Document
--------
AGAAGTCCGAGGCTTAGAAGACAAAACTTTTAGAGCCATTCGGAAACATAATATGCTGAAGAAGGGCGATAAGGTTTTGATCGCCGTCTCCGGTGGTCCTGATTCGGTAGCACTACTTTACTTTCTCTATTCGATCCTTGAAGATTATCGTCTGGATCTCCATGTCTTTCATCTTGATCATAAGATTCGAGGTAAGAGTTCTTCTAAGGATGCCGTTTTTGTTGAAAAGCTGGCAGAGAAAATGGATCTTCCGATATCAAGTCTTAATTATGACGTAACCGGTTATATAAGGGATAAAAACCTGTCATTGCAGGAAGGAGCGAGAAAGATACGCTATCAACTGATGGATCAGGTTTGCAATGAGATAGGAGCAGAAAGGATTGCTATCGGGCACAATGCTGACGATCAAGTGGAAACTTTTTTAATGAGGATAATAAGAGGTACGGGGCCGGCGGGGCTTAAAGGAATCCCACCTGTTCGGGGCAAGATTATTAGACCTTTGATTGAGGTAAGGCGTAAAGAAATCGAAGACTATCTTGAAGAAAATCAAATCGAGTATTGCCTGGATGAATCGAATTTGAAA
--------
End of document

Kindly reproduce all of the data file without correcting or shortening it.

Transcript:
AGAAGTCCGAGGCTTAGAAGACAAAACTTTTAGAGCCATTCGGAAACATAATATGCTGAAGAAGGGCGATAAGGTTTTGATCGCCGTCTCCGGTGGTCCTGATTCGGTAGCACTACTTTACTTTCTCTATTCGATCCTTGAAGATTATCGTCTGGATCTCCATGTCTTTCATCTTGATCATAAGATTCGAGGTAAGAGTTCTTCTAAGGATGCCGTTTTTGTTGAAAAGCTGGCAGAGAAAATGGATCTTCCGATATCAAGTCTTAATTATGACGTAACCGGTTATATAAGGGATAAAAACCTGTCATTGCAGGAAGGAGCGAGAAAGATACGCTATCAACTGATGGATCAGGTTTGCAATGAGATAGGAGCAGAAAGGATTGCTATCGGGCACAATGCTGACGATCAAGTGGAAACTTTTTTAATGAGGATAATAAGAGGTACGGGGCCGGCGGGGCTTAAAGGAATCCCACCTGTTCGGGGCAAGATTATTAGACCTTTGATTGAGGTAAGGCGTAAAGAAATCGAAGACTATCTTGAAGAAAATCAAATCGAGTATTGCCTGGATGAATCGAATTTGAAA